Alphorns in Zermatt

Alphorns at the Rothorn near Zermatt

Zermatt has a reputation amongst even the least experienced skiers of a seriously good ski destination. It also has a justifiable reputation for being pretty expensive, so who was I, a mere one-time skier, to turn down the opportunity of seeing it for real?

It was the Brits who introduced tourism to Zermatt 150 years ago. Back in those days we had an aristocracy who had nothing better to do than to gallivant off to Switzerland to climb ridiculously high mountains, just to come home to say they were the first up them, and to win the adulation that comes with it.

The first to climb the Matterhorn, that iconic mountain that overshadows Zermatt, was Edward Whymper, who actually came from more modest stock. He had failed eight times previously, but on the ultimately successful attempt he took an inexperienced Douglas Haddow, a Harrovian who fell to his death during the descent along with two other men. Whymper was apparently saved by the rope severing during the fall. This course of events has now been called in to question. Some say that it was in fact Haddow who first reached the summit, and his death was the result of skulduggery. Whether this change of story is bait to catch the attention of journalists to help launch the 150th anniversary is open to question but the Swiss I met in Zermatt seemed convinced.

One of the other men who died on the descent was Lord Francis Douglas, whose body was never found. Queen Victoria was so worried that more aristocrats would fall to their deaths on the Matterhorn, she wanted to ban all Englishmen from climbing it. This intended ban merely caused more curiosity, and climbers started flocking to Zermatt in their droves.

Whatever happened on the 14th July 1865, it marked the beginning of a now hugely successful tourism industry in not just Zermatt but in the Swiss Alps as a whole. From visiting Zermatt it’s easy to arrive at the conclusion that the town is mostly dedicated to tourism. Zermatt is at the end of the road along a deep valley that leads to the Matterhorn, and on arrival visitors may be pleased to see there are no cars, just small electrical vehicles to perform all manner of tasks like hauling tourists to carrying out building and maintenance around town.  The roads are very narrow, probably as they were back in 1865, but since then the town has ballooned with hotels at every corner.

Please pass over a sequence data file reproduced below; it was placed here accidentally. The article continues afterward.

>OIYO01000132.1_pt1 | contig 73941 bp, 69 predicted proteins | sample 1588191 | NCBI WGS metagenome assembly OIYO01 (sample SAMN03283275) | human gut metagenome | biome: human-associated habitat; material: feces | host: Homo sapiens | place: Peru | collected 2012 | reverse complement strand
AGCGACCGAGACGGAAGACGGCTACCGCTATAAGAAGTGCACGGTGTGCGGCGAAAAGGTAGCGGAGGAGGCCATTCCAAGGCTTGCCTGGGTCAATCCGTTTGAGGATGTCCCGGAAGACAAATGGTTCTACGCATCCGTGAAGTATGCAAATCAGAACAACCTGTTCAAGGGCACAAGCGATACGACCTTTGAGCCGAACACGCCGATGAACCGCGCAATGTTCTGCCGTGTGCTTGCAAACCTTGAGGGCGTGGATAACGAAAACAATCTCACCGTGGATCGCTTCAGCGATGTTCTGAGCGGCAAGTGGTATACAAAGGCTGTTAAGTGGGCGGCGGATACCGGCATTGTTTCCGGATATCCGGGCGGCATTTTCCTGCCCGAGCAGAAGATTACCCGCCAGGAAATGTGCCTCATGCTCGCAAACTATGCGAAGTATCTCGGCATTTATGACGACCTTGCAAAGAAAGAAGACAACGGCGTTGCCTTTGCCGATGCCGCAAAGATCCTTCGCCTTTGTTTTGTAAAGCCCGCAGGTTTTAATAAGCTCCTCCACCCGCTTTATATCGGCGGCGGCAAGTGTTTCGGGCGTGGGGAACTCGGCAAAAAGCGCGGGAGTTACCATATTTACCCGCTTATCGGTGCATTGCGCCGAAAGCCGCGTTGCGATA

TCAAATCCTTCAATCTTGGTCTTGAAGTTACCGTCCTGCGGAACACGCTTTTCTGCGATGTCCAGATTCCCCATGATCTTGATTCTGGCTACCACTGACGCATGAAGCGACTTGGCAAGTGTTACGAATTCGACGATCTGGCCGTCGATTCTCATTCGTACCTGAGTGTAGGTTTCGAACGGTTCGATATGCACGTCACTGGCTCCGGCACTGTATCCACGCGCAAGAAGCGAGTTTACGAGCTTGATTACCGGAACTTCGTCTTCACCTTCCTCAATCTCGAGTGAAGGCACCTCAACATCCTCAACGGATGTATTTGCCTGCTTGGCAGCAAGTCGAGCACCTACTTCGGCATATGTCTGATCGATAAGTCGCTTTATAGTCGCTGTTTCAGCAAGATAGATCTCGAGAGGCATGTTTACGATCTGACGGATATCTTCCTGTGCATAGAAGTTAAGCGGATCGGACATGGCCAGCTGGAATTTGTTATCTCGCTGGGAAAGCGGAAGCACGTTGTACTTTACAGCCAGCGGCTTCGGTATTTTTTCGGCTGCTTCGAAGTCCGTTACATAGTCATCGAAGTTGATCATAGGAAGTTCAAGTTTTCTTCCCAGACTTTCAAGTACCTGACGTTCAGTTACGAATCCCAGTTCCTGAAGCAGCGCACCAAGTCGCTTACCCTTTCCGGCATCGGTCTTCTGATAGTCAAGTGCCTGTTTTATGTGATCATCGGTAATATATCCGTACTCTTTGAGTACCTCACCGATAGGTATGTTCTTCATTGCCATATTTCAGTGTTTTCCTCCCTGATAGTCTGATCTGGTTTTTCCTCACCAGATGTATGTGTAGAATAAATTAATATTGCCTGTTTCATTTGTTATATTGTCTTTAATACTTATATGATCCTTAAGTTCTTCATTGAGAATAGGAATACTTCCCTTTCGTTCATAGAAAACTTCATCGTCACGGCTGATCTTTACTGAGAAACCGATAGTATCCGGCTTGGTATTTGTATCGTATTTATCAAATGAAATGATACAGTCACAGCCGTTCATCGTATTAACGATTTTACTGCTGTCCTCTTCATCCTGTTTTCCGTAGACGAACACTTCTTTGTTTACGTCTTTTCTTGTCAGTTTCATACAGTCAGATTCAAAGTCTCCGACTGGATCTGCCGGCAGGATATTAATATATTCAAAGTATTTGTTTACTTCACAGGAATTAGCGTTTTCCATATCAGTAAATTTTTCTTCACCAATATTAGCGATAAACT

To celebrate 150 years, Zermatt is staging a series of activities in and around the town. Most notably, the Hörnli Hut has been closed for renovation. Hörnli Hut was first built in 1880 to cater for the growing number of climbers arriving at the Matterhorn, who used it as a staging post to climb the mountain or as a shelter in severe weather conditions. The new building will be opened on the 15th July 2015 with 130 beds and no less than 32 tonnes of provisions to keep all the climbers going.

An open-air theatre with seating for 700 will be constructed at Riffelberg (2,600m) with 35 performances using 40 actors speaking Swiss-German, German, English, French and Japanese. The “Matterhorn Story” will re-enact the events of the first ascent with the Matterhorn itself, as a backdrop. The production will be performed from the beginning of July to the end of August 2015. The Riffelberg Hotel is close to the theatre and on the train line to the Gornergrat ski field. This historic hotel pre-dates Whymper and his friends by 10 years and has panoramic views of the mountains from all rooms. It can only be reached by using the railway which starts in Zermatt, which takes 23 minutes.

The village of Zermatt has plenty for the summer visitor to do on any summer. There are no less than 38 mountain peaks that are over 4000 metres nearby which can all be accessed via Zermatt. There are no less than 70 mountain guides working from Zermatt, where there are now 121 hotels, including the hotel Whymper stayed at, the Monte Rosa.  For those feeling less energetic, they have a choice of three magnificent mountain railway routes to choose from: The Rothorn, Gornergrat and Matterhorn Glacier Paradise, each of which are a photographers paradise. All open at about 7am through the summer.

There are some people who want to ski all year round. This is entirely possible from Zermatt where there are still 21km of pistes available for all those die-hards compared to the staggering 365km in winter.